By Aabye-Gayle D. Francis-Favilla
Shelter: One group that deserved our thanks was everyone who put a roof over our heads while we waited for our apartment to be made livable again. Whether for a few days or several weeks, friends and family opened their homes to us. Each was a gracious host, each we owe a tremendous amount of gratitude.
Food: It was a full two weeks after the fire before I had to cook a meal for myself (other than my regular morning oatmeal). Friends and family took turns cooking for us or taking us out and treating us to a meal. It wasn’t something I would have thought to ask for, but I appreciated having one less thing to worry about. And some of the food went beyond basic sustenance—a good out-of-town friend sent us a delicious batch of homemade cookies. Another friend made us bread.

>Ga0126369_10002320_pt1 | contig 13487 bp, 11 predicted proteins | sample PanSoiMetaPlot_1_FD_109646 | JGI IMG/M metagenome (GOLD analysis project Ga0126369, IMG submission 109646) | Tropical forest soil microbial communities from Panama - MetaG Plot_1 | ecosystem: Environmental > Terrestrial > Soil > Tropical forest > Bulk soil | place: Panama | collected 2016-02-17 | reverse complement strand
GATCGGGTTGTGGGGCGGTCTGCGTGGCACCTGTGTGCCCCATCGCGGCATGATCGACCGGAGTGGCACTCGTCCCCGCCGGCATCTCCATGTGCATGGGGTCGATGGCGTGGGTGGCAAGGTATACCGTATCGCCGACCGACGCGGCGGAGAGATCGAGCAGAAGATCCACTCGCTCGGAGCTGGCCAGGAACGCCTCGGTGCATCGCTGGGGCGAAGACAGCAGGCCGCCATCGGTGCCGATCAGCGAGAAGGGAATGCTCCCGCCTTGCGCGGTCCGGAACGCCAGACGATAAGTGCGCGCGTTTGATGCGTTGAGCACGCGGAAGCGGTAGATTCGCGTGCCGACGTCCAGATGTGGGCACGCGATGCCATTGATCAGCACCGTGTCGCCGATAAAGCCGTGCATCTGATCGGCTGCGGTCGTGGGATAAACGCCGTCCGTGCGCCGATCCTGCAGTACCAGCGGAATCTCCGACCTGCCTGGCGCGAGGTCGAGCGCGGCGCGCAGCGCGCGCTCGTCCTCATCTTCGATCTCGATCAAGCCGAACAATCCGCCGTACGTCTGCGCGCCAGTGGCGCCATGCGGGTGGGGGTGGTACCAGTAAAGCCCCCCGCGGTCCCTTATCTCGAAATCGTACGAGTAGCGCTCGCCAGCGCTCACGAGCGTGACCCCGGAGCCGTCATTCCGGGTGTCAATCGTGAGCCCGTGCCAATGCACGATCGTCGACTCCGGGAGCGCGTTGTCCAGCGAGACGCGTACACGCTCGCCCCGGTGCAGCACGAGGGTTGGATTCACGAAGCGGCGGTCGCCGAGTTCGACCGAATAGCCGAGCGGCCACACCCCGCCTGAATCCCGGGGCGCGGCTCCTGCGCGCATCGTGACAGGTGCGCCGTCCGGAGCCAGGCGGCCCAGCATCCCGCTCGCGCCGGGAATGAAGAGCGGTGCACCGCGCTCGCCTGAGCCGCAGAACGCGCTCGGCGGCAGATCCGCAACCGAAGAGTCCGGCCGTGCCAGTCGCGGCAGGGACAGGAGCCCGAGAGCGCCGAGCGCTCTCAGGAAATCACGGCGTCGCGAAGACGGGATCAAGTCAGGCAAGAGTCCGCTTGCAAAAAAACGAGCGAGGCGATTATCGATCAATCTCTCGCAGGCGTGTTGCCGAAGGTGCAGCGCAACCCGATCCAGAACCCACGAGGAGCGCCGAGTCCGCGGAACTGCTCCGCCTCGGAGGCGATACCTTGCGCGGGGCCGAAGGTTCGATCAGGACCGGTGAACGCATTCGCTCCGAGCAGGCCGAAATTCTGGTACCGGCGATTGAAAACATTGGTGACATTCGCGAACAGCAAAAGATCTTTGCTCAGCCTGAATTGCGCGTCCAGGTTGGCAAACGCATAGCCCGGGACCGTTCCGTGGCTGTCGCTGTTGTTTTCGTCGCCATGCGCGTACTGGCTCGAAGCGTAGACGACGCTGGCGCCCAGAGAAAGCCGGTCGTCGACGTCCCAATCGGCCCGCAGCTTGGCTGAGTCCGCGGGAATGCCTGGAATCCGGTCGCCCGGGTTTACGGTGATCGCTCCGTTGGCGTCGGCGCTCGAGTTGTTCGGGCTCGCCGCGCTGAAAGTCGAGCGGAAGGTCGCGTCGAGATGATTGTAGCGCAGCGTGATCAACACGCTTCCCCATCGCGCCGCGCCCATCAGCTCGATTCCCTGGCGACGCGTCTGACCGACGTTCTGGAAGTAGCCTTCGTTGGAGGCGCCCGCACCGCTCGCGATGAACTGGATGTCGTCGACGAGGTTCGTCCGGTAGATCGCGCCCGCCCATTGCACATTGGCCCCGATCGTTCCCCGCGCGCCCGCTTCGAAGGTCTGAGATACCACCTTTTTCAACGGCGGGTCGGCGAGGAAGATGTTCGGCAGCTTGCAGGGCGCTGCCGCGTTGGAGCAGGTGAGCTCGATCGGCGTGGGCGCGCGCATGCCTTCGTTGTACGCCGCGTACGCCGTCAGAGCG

Clothes: It took a few weeks before we had any clothes of our own (beyond what we’d run out wearing on the night of the fire). And especially in those days before we knew what would be salvageable, we wanted to avoid buying anything unnecessarily. But it was winter, so we didn’t just need clothes, we needed layers of them. My husband didn’t even have pants—he had rushed out of our burning building in his pajama bottoms. Again, friends and family and their friends (people who didn’t know us directly) came to our rescue. A former colleague sent me a large box full of clothes: socks, sweaters, gloves and everything in between. One of my husband’s colleagues gave us each a handmade scarf. Some of those gifted items are favorites in my wardrobe to this day. And each time I wear one I remember where it came from, and I’m grateful.